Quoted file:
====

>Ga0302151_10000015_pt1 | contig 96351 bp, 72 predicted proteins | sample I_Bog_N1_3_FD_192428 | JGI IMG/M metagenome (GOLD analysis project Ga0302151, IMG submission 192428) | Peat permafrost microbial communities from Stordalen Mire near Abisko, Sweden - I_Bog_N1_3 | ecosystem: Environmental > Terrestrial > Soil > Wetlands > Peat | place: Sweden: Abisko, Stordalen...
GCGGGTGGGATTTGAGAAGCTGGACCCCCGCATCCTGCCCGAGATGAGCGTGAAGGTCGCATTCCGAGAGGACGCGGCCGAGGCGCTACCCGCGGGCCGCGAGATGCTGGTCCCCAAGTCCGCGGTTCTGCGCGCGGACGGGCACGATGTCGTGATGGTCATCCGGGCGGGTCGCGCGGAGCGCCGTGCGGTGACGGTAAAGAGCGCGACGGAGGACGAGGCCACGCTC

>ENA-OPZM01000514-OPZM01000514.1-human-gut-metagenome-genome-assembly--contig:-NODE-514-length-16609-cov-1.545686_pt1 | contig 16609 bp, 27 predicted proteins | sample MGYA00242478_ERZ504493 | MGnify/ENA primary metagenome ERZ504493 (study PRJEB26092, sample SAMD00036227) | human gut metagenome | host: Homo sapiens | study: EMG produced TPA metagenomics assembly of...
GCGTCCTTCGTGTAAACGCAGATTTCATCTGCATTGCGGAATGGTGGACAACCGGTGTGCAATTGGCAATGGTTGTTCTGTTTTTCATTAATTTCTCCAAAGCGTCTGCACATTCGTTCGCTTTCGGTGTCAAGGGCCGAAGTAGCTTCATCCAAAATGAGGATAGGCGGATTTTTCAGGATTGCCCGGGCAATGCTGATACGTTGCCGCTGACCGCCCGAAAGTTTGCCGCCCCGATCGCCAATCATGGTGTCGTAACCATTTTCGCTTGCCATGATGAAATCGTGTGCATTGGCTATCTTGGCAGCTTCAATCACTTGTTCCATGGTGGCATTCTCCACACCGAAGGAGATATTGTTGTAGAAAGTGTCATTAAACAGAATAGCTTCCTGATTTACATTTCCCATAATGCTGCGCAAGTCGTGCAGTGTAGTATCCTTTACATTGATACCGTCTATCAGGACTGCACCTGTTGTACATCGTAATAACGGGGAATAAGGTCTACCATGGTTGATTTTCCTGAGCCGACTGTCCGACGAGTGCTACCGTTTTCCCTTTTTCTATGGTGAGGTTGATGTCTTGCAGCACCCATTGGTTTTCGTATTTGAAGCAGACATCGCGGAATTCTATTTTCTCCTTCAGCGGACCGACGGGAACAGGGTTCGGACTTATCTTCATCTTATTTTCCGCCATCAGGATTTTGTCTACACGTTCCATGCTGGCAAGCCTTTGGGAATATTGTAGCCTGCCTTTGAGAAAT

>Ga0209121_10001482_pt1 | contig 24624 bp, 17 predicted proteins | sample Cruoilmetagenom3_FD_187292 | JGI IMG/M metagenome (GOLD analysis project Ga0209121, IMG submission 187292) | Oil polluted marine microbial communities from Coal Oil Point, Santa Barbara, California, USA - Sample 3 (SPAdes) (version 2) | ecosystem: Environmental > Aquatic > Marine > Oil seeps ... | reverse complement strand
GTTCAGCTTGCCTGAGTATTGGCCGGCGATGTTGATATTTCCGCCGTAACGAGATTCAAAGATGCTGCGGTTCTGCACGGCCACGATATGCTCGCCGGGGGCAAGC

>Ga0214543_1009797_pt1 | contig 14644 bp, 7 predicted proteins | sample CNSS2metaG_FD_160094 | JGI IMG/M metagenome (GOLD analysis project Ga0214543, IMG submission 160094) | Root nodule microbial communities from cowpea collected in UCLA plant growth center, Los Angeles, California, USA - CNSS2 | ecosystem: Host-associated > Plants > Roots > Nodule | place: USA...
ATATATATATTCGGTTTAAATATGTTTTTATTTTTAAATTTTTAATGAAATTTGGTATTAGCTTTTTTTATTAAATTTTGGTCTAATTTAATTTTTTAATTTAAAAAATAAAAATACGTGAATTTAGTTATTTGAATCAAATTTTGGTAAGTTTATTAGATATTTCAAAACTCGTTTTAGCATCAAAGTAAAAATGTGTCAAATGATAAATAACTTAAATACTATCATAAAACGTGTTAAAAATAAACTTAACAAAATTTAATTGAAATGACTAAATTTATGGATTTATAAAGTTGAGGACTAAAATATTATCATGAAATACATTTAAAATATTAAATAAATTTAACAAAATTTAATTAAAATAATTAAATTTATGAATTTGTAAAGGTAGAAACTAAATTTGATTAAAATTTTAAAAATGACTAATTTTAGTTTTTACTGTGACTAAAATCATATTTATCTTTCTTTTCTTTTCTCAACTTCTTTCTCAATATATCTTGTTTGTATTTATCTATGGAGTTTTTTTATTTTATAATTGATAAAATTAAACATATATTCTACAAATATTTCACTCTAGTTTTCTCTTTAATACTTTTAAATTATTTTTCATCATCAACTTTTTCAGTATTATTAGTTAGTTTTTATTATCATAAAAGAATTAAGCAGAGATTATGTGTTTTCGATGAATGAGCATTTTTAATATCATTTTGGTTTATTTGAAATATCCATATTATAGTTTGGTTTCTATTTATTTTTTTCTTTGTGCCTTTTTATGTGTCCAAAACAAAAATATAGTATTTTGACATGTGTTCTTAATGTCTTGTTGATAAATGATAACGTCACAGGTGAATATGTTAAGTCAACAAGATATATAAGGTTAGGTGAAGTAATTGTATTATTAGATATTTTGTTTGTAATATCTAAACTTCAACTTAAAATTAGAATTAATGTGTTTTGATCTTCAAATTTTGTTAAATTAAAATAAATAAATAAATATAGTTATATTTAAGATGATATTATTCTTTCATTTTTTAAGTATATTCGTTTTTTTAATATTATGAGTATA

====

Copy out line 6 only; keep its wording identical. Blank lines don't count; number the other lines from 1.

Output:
GTTCAGCTTGCCTGAGTATTGGCCGGCGATGTTGATATTTCCGCCGTAACGAGATTCAAAGATGCTGCGGTTCTGCACGGCCACGATATGCTCGCCGGGGGCAAGC